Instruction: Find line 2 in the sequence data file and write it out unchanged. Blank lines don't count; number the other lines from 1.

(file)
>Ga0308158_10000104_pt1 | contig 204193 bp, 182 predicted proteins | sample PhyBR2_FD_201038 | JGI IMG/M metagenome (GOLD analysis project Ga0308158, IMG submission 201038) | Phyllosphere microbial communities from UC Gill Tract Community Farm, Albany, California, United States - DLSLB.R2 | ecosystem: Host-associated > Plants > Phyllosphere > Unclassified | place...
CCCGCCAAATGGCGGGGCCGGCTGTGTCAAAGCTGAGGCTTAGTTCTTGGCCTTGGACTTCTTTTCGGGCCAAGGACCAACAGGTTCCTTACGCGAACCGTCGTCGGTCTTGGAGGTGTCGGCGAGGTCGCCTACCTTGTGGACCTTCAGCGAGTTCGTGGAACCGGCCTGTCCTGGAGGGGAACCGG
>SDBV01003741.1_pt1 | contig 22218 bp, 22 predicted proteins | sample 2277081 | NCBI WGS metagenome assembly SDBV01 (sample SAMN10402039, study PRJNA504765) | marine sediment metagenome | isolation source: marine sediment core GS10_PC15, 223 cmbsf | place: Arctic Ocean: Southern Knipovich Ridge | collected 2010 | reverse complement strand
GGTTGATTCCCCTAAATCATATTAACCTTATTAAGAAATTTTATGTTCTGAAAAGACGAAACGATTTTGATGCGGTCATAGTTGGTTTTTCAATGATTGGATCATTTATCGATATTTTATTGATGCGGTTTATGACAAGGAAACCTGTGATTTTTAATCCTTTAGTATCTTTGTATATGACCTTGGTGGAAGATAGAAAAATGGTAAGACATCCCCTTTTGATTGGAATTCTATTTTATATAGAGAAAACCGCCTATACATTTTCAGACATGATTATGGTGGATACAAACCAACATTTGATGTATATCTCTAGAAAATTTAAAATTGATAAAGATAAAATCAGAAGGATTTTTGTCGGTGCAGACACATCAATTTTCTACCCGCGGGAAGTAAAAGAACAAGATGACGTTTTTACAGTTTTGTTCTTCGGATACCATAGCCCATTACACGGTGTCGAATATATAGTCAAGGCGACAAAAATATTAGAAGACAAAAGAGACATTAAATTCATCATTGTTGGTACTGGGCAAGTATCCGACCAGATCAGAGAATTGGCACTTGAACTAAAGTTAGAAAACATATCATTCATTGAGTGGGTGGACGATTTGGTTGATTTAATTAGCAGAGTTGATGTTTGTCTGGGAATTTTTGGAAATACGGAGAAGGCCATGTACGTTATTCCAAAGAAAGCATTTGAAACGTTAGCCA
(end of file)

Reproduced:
CCCGCCAAATGGCGGGGCCGGCTGTGTCAAAGCTGAGGCTTAGTTCTTGGCCTTGGACTTCTTTTCGGGCCAAGGACCAACAGGTTCCTTACGCGAACCGTCGTCGGTCTTGGAGGTGTCGGCGAGGTCGCCTACCTTGTGGACCTTCAGCGAGTTCGTGGAACCGGCCTGTCCTGGAGGGGAACCGG